I knew from the beginning that taking out student loans would affect my financial stability probably for the rest of my life. That was pretty much a given. However, what I didn’t know was how much the stress of school debt would affect my love life.
I didn’t really have another choice. I don’t regret going to college. Years of fake adulthood, bad decisions, and instant noodles are really what shaped who I am today. Plus, it’s not like school was ever not an option for me. I don’t have many skills outside of academics and my family always pushed toward higher education. However, I grew up in an economic grey area, not poor enough to get financial aid but not nearly rich enough to pay tuition. So, like too many people, I had to opt for loans.
I knew it was going to hold me back.I could never bear the thought of someone else having to deal with the burden of my college education. So here I am years later, stuck in economic limbo for what seems like the rest of my life. My debt is always on my mind: when I’m grocery shopping, when I’m canceling plans to save money, when I’m about to go to sleep… you get the picture.
The worst part is having to tell the person I’m dating about my situation. I feel irresponsible for being in this situation, almost helpless, but there’s really nothing I can do about it. I was only 18 years old and I took out more money in loans that I’ve ever had in my life just to pay off the bare minimum. That’s not exactly something I like to bring up on a first date, but the further a relationship goes, the bigger the debt feels.
Dates can be a financial burden. The beginning is always awkward. When I first start seeing somebody, I just want to go out and get to know the person. It’s fun and it’s new and it’s arguably the best part of dating. But a few hours at a bar turns into a few drinks which turns into spending money I could be spending on food. That’s just not something I can keep doing for weeks on end. Even a simple pizza date feels like too much. Eating out isn’t an option when I’m single, so why is it a necessity when I’m dating?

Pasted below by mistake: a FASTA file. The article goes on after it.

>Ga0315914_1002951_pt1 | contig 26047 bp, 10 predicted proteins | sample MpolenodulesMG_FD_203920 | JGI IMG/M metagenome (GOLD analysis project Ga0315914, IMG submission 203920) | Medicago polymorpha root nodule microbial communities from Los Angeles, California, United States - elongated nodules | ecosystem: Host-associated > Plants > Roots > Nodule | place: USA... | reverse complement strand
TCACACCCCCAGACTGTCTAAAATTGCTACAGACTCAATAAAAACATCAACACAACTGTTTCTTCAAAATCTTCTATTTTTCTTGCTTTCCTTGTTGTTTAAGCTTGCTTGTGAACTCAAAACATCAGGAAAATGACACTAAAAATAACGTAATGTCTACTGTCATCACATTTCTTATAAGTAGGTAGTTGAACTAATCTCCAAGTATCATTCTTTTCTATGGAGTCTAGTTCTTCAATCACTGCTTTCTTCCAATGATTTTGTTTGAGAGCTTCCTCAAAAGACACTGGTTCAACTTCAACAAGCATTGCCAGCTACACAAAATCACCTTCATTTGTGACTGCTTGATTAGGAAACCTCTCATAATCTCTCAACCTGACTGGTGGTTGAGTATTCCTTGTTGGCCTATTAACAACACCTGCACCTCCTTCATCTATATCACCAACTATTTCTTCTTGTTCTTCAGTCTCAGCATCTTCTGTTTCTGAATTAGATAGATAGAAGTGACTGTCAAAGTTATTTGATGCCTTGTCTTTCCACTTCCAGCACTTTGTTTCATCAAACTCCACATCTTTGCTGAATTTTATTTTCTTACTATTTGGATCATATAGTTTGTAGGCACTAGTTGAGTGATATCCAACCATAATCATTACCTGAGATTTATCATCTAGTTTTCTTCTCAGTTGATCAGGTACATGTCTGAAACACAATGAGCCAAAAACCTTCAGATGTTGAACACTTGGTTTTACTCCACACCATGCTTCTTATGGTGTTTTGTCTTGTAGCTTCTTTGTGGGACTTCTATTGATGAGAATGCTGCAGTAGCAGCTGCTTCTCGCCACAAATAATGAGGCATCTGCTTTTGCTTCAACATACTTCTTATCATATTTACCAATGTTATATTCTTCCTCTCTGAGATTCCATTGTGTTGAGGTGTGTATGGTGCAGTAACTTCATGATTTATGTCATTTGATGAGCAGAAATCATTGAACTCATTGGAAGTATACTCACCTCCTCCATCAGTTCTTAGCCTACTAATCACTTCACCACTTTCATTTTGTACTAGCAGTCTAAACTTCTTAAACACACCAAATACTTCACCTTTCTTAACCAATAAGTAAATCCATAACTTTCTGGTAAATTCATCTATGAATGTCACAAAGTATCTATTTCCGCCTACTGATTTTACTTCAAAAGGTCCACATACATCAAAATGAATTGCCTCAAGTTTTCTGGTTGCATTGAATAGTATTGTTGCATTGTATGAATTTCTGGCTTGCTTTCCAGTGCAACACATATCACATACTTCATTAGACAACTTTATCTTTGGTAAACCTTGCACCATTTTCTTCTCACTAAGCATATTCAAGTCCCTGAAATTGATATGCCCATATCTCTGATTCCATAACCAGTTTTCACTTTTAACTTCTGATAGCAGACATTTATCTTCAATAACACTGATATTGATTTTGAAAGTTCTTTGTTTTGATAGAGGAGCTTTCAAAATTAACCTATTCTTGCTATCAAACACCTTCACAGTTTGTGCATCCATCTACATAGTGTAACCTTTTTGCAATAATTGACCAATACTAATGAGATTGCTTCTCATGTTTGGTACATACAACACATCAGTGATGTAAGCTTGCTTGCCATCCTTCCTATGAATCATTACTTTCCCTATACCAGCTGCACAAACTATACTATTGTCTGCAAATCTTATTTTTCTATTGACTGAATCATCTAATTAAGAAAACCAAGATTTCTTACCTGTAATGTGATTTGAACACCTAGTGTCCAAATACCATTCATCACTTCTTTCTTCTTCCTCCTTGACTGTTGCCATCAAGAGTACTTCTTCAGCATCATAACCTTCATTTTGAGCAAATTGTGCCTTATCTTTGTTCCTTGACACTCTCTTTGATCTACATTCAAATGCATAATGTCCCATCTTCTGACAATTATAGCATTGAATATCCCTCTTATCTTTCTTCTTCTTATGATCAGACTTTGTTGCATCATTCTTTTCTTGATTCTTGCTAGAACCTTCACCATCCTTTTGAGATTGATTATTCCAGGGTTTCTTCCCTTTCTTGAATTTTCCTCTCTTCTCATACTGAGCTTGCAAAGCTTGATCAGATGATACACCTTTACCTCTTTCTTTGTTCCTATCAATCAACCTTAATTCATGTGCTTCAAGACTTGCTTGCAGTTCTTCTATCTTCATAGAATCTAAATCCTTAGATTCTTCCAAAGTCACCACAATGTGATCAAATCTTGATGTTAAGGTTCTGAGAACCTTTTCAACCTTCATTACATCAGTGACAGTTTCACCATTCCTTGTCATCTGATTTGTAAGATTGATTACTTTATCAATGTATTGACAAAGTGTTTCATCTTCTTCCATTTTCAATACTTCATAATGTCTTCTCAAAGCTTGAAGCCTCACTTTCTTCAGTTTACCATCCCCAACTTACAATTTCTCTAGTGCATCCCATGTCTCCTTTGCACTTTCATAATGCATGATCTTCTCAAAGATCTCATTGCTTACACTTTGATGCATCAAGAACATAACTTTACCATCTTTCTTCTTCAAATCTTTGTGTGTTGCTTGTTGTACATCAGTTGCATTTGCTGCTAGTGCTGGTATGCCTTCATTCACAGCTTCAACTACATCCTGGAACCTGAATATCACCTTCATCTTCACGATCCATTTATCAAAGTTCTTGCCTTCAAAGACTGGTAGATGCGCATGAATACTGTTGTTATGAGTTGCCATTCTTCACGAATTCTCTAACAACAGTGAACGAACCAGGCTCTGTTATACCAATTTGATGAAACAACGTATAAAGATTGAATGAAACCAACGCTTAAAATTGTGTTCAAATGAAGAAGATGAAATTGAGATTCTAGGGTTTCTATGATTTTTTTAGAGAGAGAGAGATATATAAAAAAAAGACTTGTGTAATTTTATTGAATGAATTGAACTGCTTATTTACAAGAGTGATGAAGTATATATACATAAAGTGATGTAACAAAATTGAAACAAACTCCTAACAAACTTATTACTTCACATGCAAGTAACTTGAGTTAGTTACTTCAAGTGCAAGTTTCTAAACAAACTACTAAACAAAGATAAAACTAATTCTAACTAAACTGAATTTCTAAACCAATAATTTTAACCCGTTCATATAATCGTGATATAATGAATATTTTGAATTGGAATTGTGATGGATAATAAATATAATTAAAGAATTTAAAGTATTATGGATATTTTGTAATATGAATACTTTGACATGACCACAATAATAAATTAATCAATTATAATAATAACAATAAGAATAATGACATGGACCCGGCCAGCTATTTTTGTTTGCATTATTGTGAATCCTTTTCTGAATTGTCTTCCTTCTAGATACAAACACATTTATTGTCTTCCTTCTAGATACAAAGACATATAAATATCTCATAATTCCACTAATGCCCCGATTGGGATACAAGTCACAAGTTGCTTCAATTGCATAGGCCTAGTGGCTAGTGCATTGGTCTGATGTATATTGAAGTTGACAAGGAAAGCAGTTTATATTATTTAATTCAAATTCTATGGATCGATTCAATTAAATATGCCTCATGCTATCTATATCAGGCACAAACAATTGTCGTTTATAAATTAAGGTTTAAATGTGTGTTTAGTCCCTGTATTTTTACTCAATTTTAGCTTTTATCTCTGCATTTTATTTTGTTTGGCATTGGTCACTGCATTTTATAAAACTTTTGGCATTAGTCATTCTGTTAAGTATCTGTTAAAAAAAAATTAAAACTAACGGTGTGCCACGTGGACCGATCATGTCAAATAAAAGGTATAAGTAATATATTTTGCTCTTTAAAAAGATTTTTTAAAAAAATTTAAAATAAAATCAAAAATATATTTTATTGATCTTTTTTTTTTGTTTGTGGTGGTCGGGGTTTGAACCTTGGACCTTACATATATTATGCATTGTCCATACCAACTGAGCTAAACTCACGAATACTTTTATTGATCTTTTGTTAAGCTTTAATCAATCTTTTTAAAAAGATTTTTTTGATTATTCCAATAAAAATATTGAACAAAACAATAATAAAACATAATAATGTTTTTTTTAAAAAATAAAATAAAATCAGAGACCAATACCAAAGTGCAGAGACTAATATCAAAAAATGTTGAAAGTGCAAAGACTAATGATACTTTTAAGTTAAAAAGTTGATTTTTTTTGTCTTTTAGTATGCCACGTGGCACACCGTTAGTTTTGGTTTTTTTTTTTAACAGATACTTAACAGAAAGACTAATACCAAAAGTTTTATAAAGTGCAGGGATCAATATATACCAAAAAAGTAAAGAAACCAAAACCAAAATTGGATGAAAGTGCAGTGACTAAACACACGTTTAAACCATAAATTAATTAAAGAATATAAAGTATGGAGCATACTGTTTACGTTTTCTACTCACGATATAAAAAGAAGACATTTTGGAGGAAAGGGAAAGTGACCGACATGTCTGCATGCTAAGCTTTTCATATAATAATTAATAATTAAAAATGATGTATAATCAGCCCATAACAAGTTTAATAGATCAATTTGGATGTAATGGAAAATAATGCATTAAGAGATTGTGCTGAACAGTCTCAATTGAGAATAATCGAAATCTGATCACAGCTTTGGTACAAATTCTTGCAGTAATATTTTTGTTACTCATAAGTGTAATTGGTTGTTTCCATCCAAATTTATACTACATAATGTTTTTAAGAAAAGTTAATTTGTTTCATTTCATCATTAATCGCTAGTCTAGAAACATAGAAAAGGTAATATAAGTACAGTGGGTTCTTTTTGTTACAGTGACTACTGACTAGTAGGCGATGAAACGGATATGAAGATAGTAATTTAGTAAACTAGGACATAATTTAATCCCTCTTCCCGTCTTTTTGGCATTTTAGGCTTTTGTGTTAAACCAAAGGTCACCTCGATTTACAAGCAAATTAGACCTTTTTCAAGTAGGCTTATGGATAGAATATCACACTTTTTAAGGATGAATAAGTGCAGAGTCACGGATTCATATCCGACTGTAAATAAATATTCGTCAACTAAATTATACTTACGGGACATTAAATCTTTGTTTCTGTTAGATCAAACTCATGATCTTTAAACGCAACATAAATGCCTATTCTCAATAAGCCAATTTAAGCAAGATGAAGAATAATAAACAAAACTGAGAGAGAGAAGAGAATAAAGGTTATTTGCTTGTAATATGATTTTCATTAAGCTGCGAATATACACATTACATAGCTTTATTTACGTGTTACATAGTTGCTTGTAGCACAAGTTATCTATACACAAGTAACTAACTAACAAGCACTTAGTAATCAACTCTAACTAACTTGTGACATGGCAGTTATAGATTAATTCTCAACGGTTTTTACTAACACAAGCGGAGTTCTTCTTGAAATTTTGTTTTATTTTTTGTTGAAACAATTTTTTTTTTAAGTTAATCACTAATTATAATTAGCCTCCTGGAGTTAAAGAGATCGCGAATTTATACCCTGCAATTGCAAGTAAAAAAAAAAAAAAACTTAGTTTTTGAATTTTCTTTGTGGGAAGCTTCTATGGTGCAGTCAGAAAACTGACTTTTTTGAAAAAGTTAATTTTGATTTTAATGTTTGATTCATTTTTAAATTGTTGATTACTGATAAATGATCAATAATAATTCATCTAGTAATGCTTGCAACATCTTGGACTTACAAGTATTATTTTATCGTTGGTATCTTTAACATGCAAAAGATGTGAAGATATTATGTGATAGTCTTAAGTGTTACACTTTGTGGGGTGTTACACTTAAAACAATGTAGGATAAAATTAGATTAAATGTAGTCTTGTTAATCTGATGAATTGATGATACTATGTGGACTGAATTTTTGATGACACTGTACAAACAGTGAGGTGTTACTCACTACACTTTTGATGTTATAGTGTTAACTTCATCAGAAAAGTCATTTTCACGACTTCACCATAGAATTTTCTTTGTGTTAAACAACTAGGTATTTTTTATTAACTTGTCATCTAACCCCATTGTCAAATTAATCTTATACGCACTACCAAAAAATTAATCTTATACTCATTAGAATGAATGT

It’s hard to commit to a future together when you’re in debt. I can’t even afford to buy a dishwasher, let alone think about settling down. I didn’t realize how bad it was until I moved in with this guy, let’s call him Dylan. Dylan began to point out my unhealthy habit of skipping meals in order to save money after a few weeks of sharing a shabby apartment. I’d never really thought about it before. I knew I did it sometimes but I didn’t think I did it enough for someone else to notice. Suddenly even what and when I ate became a two-person decision and it was kind of overwhelming.
One person’s stress becomes two. There’s a point in many long-term relationships where finances merge. Dylan, a well-off business graduate, became more and more distant with every money-saving habit I revealed when we lived together. My eating habits were just the beginning; I also had a very strict weekly budget and insane working hours. Talk about killing the romance. I can’t even remember when getting takeout stopped being a cute date idea and started being an annoying habit of his. Suddenly, it became a fight and my spending habits forced their way into his life whether he wanted them to or not. On the plus side, I had someone else to fall back on for rent every month (not that that helped our relationship much).
Relationships can’t really progress even if I wanted them to.If it doesn’t end in fighting, it ends in a stalemate. As much as it sucks, money can dictate your future. Marriage and kids are hardly an option when you’re $60,000 in the hole—especially when the only way to get out of that particular hole is to dedicate your entire life to work.
It’s almost better when you’re both in debt.It was hard to make things work with Dylan. He spent like he made and I couldn’t keep up, but that wasn’t his fault. It started to feel like I was holding him back. Maybe I was, but I couldn’t let myself keep feeling like that and we split. I’ve been in a few relationships since, all ending because of my hectic work schedule or my excuses to stay in. However, my current relationship has so far been my best. In fact, I feel like we’re completely on the same page about the things that got in the way before. My boyfriend took out some loans to get his degree in Psychology and, because of that, I feel like he really understands some of my harshest realities: takeout can be a burden, Netflix is a privilege, and sobriety isn’t a choice, it’s a necessity.
Sometimes I wish there was something I could do about it.I know I made a good decision for my career, but I wish I’d thought about it more, planned it out, even just talked to people in the same situation. It can be a lonely road sometimes, but I know that there are so many people that understand it. It may seem like it makes having a social life (romantic or not) too complicated, but the more you deal with it, the easier it all gets. Trust me, I’m proof.
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